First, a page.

A mood, or mood state, is more persistent than an emotion but similar in character. It can last a few hours or a few days, but generally resolves on its own. We can be in an anxious mood state, feeling generally anxious, a depressed mood state, feeling generally sad or hopeless or unmotivated, or an angry mood state, which I think is better described as irritable. In an irritable mood state we are really cranky. Things that may normally not bother us too much may seriously annoy us. We tend to over-react, snap, or explode. This mood state often reflects physiologic distress, as in situations of immune activation (when we’re sick), unmet primary needs (when we’re hungry or tired) or under stress (work deadline, interpersonal conflict). We can be in a happy mood state too, or an excited mood state, when something good is going on. And there is a special word – “euthymic” – for a neutral or okay mood state.
When we experience negative mood states that are prolonged or severe and interfere with our functioning at work, at home, or in relationships, we call it a mood disorder – an anxiety disorder or a depressive disorder. There are different types of anxiety disorder – generalized, social, panic, and obsessive-compulsive disorders, and different depressive disorders – persistent depressive disorder, and major depressive disorder. Bipolar disorder is a condition characterized by periods of severely depressed mood state and irritable or elevated mood state (too excited, can’t sleep, thoughts are racing), which can be associated with irrational thoughts and beliefs. In children, sudden and intense fluctuations in mood, usually with irritability and angry outbursts, is called disruptive mood dysregulation disorder.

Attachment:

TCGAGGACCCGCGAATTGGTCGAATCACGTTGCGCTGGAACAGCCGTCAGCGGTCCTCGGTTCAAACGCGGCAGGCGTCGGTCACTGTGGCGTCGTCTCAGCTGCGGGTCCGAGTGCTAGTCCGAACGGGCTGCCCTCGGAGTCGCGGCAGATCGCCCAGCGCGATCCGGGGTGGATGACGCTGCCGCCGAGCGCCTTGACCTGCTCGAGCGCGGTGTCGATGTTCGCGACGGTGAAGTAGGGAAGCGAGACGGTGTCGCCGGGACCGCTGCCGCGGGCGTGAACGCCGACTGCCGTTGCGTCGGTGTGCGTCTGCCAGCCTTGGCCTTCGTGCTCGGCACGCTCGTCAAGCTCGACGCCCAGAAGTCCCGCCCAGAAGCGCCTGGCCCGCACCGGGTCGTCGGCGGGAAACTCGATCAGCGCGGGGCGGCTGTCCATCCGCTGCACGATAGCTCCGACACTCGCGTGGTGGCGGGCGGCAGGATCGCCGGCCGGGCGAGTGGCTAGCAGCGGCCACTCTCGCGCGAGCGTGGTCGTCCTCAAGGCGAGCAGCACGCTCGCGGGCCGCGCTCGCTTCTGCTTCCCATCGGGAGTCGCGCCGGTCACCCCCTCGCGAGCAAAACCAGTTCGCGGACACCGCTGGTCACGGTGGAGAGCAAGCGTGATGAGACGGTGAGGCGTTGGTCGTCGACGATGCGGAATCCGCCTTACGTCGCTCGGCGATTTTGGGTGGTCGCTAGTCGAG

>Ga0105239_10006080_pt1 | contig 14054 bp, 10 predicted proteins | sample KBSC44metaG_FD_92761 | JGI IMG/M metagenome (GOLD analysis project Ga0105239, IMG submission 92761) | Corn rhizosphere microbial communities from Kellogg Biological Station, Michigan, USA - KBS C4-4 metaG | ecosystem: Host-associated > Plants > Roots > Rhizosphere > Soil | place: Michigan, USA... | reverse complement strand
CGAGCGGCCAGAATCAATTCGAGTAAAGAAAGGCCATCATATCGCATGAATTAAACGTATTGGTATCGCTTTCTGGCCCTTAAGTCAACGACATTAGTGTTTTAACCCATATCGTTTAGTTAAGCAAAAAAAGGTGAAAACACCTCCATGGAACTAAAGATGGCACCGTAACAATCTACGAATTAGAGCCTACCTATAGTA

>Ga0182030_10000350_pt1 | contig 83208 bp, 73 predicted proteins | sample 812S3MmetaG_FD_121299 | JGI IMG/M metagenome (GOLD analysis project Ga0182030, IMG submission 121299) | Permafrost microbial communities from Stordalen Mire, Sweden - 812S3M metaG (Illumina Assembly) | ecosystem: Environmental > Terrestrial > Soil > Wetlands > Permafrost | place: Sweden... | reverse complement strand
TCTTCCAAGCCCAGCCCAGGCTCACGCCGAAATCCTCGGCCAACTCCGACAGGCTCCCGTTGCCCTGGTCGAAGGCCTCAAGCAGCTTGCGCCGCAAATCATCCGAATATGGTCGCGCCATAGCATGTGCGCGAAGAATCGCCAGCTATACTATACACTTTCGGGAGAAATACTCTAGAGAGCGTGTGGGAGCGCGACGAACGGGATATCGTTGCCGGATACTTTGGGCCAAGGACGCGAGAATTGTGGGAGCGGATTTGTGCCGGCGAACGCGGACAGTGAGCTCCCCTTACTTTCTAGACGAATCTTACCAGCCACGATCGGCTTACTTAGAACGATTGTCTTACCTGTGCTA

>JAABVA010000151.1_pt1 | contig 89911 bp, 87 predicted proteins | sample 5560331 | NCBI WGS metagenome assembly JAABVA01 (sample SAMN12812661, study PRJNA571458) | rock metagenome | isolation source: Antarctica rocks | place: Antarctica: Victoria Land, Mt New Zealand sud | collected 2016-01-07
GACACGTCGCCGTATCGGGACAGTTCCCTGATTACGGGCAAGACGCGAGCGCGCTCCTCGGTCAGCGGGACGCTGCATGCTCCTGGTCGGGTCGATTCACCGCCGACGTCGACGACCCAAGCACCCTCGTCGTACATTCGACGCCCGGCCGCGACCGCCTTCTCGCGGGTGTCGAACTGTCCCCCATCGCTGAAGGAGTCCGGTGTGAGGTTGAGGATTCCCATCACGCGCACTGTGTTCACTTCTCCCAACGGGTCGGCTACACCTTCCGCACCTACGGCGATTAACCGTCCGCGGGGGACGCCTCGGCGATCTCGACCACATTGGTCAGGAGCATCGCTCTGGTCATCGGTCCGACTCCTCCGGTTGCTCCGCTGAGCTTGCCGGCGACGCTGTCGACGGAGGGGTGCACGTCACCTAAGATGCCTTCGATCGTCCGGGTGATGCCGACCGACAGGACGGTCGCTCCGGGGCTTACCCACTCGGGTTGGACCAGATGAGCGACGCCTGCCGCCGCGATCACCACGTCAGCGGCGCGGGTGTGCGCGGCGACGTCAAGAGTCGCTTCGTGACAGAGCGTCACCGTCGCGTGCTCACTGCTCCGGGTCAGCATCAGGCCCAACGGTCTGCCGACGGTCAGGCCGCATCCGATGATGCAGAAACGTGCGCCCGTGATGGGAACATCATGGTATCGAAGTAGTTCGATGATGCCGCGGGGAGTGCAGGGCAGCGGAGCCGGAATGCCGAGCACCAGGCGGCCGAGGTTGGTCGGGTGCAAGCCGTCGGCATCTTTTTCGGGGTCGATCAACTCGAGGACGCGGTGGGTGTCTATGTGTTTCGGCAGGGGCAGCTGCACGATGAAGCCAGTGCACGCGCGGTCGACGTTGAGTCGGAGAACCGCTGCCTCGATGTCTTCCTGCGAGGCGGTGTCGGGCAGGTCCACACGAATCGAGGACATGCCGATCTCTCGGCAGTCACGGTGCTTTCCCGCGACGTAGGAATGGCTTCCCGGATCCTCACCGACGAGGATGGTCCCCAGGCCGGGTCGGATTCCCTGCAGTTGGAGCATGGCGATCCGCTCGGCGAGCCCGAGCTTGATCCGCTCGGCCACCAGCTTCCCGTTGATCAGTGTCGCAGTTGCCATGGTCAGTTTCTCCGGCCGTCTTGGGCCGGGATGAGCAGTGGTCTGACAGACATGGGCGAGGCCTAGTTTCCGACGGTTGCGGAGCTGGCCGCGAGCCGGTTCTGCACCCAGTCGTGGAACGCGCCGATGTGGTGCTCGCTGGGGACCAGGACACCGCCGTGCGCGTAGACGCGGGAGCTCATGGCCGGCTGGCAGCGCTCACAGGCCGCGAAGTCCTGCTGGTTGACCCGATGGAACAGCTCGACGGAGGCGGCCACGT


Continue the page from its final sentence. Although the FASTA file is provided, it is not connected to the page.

Temperament & Emotionality
Each of us has, almost from the time we are born, a certain temperament – emotional tendencies that are genetically determined or “hard-wired.” We are more or less sensitive to emotions in general, feeling them more or less intensely, and tend to experience some emotions more than others. Some of us tend to worry, some of us tend to explode. Some of us have big ups and downs, others are more even – keeled, with more muted reactions. This is set of characteristics, our emotionality, may be apparent to others – we “wear our heart on our sleeve,” or may be hard to read. Some people feel emotions very deeply but do not express them outwardly.
The Affective System
Our emotionality – our hard-wired tendencies to experience emotions and mood states, describes our Affective system, one of the five brain systems in the ThinkPrint model. Our Cognitive system is similarly hard-wired – we each have a unique set of preferences, tendencies, and abilities to think and learn about different kinds of things that is genetically determined and then shaped – enhanced or obstructed – by our experiences in life.
One of the most important things to understand about how our brains work is that emotion rules. We fancy ourselves rational beings, but we can be rational only when we are not in the grip of an emotional wave.